Google on Wednesday showed off new features of its digital maps ahead of Apple's annual developer conference next week, where Apple is expected to roll out its own mapping service as a default on its devices.
Google plans to model the world in 3D, by adding 3D models to entire metropolitan areas to Google Earth on mobile devices. This is possible thanks to a combination of the company's new imagery rendering techniques and computer vision that let Google automatically create 3D cityscapes, complete with buildings, terrain and even landscaping, from 45-degree aerial imagery.
By the end of the year Google aims to have 3D coverage for metropolitan areas with a combined population of 300 million people.
Google will be also deploying a fleet of small, camera-equipped airplanes above several cities in order to shoot 3D pictures. The company declined to name the cities, but it showed a demonstration of a 3D map of San Francisco, in which a user can navigate around an aerial view of the city.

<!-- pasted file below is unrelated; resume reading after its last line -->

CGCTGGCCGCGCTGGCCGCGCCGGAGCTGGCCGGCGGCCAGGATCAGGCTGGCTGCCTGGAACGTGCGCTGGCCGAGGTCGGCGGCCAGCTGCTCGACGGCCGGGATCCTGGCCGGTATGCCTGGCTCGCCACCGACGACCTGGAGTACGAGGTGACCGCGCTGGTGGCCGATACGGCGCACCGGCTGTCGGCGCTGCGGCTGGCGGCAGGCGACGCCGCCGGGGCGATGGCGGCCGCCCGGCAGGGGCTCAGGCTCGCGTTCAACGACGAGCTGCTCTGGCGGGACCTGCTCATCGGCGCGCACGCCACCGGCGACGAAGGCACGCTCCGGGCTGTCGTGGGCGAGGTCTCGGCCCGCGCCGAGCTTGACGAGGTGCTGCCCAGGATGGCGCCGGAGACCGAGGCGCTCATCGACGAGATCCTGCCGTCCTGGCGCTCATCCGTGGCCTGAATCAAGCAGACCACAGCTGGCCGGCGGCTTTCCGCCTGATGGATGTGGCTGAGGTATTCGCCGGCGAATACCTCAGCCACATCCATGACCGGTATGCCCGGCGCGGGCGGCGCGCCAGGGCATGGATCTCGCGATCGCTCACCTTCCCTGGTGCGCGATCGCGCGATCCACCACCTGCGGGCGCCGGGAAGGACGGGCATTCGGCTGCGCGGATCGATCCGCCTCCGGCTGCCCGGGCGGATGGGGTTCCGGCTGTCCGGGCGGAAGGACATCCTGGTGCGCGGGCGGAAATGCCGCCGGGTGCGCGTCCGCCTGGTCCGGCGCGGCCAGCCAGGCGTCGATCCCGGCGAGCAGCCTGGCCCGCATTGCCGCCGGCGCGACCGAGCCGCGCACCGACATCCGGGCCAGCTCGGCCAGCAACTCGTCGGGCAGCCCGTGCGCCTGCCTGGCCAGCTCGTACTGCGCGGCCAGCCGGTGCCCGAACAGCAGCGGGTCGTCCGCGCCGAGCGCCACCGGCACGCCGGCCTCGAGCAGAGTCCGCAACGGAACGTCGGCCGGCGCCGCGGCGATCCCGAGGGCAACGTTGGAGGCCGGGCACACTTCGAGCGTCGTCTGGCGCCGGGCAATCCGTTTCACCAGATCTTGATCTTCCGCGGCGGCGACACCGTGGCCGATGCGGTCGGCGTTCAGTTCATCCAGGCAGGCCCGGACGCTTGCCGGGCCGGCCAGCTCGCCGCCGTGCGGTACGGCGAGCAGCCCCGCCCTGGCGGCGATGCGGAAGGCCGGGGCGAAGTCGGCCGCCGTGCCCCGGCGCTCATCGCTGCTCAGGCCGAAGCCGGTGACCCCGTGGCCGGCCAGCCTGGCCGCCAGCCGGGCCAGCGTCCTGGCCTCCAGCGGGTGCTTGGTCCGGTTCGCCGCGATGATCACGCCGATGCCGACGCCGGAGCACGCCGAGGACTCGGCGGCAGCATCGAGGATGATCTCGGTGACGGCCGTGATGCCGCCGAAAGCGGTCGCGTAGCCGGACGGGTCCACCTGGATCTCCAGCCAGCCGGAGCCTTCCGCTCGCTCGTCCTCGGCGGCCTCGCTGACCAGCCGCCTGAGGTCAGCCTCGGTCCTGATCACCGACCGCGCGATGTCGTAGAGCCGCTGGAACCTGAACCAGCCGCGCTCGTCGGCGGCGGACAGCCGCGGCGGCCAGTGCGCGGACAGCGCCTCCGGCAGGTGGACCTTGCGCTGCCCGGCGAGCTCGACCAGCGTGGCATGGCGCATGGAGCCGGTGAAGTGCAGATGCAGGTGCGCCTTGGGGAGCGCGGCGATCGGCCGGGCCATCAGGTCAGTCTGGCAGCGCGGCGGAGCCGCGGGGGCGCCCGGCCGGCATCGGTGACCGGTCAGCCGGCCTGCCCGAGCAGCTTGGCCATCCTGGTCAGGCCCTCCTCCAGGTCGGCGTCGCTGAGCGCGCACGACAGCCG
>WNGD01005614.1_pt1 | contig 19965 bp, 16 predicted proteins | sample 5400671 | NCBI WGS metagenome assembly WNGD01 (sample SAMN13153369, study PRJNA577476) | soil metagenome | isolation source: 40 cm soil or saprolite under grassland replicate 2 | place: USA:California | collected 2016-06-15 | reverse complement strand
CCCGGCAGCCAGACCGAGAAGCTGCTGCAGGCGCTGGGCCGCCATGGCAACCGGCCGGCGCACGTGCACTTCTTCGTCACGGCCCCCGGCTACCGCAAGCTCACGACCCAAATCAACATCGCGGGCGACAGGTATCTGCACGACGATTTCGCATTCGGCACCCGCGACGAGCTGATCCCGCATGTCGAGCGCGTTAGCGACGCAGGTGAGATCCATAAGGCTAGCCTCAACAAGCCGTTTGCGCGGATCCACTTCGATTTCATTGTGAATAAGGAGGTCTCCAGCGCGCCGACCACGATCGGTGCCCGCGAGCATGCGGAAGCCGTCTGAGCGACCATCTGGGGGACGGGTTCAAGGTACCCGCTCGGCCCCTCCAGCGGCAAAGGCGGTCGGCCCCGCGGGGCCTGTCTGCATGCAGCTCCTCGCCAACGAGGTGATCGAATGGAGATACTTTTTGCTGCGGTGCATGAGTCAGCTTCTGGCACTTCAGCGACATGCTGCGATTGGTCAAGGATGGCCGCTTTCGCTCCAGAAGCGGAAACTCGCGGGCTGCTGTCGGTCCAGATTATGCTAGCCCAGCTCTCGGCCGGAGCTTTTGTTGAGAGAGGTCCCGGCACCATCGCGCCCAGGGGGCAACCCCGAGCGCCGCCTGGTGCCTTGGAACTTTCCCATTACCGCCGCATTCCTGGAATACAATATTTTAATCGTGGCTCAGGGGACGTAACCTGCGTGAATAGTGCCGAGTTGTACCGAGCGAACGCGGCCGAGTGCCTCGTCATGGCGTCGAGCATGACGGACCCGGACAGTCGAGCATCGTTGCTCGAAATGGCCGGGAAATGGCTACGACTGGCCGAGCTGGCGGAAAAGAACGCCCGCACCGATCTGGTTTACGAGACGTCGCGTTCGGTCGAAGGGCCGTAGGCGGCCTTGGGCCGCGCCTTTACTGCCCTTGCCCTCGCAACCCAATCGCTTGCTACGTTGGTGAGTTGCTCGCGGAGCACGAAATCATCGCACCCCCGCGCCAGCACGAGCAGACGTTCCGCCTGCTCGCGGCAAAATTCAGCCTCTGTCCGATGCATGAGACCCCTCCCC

Google also announced that in the next few weeks it's debuting offline maps to Android phones. By preloading maps to mobile devices, users will be able to navigate to places without a data connection and without a paper map.
Apple is expected to announce its own mapping service at the company's annual developer conference. That could deal a significant blow to Google, since currently more than 90% of U.S. iPhone users use Google Maps.
Google's Street View is also getting an update. Luc Vincent, Google's Street View engineering director said that Street View cameras will be going off-road to capture images. The cameras are backpack-sized and can wornd by users and capture 360-degree images anyplace they can hike.